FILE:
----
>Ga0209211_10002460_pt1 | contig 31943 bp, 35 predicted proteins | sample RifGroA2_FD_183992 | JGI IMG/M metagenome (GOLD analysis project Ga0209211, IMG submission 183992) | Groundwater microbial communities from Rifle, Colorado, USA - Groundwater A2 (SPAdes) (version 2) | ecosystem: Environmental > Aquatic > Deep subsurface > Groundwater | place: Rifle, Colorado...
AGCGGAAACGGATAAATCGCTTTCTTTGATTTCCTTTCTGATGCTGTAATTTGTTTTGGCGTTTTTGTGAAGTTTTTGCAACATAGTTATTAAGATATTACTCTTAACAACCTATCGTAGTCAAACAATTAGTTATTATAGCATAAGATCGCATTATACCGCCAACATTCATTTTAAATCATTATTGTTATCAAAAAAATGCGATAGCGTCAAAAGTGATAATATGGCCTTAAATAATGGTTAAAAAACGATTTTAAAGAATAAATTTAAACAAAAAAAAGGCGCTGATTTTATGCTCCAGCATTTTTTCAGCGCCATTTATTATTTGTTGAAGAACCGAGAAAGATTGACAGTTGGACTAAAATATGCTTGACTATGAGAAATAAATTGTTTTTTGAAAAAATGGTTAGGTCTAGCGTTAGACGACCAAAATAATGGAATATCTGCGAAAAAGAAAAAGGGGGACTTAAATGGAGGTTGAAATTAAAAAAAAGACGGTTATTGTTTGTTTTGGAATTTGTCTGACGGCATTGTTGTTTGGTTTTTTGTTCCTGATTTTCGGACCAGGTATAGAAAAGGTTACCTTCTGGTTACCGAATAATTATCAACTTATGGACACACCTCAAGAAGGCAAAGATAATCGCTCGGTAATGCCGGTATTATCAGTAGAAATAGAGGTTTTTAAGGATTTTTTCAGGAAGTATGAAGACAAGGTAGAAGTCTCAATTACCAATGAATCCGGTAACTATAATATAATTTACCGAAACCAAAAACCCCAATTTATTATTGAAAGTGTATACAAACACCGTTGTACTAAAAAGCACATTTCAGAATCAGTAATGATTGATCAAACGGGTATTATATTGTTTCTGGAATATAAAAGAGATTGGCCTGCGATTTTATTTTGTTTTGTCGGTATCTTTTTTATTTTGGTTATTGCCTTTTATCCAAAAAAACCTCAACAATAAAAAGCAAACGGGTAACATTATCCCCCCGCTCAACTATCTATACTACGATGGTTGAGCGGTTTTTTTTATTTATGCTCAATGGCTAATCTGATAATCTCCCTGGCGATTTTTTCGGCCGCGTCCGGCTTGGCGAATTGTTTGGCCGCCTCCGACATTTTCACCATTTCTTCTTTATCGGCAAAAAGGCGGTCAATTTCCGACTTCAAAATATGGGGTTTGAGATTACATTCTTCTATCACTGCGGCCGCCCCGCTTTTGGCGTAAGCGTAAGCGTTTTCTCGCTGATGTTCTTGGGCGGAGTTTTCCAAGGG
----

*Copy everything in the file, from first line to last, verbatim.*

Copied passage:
>Ga0209211_10002460_pt1 | contig 31943 bp, 35 predicted proteins | sample RifGroA2_FD_183992 | JGI IMG/M metagenome (GOLD analysis project Ga0209211, IMG submission 183992) | Groundwater microbial communities from Rifle, Colorado, USA - Groundwater A2 (SPAdes) (version 2) | ecosystem: Environmental > Aquatic > Deep subsurface > Groundwater | place: Rifle, Colorado...
AGCGGAAACGGATAAATCGCTTTCTTTGATTTCCTTTCTGATGCTGTAATTTGTTTTGGCGTTTTTGTGAAGTTTTTGCAACATAGTTATTAAGATATTACTCTTAACAACCTATCGTAGTCAAACAATTAGTTATTATAGCATAAGATCGCATTATACCGCCAACATTCATTTTAAATCATTATTGTTATCAAAAAAATGCGATAGCGTCAAAAGTGATAATATGGCCTTAAATAATGGTTAAAAAACGATTTTAAAGAATAAATTTAAACAAAAAAAAGGCGCTGATTTTATGCTCCAGCATTTTTTCAGCGCCATTTATTATTTGTTGAAGAACCGAGAAAGATTGACAGTTGGACTAAAATATGCTTGACTATGAGAAATAAATTGTTTTTTGAAAAAATGGTTAGGTCTAGCGTTAGACGACCAAAATAATGGAATATCTGCGAAAAAGAAAAAGGGGGACTTAAATGGAGGTTGAAATTAAAAAAAAGACGGTTATTGTTTGTTTTGGAATTTGTCTGACGGCATTGTTGTTTGGTTTTTTGTTCCTGATTTTCGGACCAGGTATAGAAAAGGTTACCTTCTGGTTACCGAATAATTATCAACTTATGGACACACCTCAAGAAGGCAAAGATAATCGCTCGGTAATGCCGGTATTATCAGTAGAAATAGAGGTTTTTAAGGATTTTTTCAGGAAGTATGAAGACAAGGTAGAAGTCTCAATTACCAATGAATCCGGTAACTATAATATAATTTACCGAAACCAAAAACCCCAATTTATTATTGAAAGTGTATACAAACACCGTTGTACTAAAAAGCACATTTCAGAATCAGTAATGATTGATCAAACGGGTATTATATTGTTTCTGGAATATAAAAGAGATTGGCCTGCGATTTTATTTTGTTTTGTCGGTATCTTTTTTATTTTGGTTATTGCCTTTTATCCAAAAAAACCTCAACAATAAAAAGCAAACGGGTAACATTATCCCCCCGCTCAACTATCTATACTACGATGGTTGAGCGGTTTTTTTTATTTATGCTCAATGGCTAATCTGATAATCTCCCTGGCGATTTTTTCGGCCGCGTCCGGCTTGGCGAATTGTTTGGCCGCCTCCGACATTTTCACCATTTCTTCTTTATCGGCAAAAAGGCGGTCAATTTCCGACTTCAAAATATGGGGTTTGAGATTACATTCTTCTATCACTGCGGCCGCCCCGCTTTTGGCGTAAGCGTAAGCGTTTTCTCGCTGATGTTCTTGGGCGGAGTTTTCCAAGGG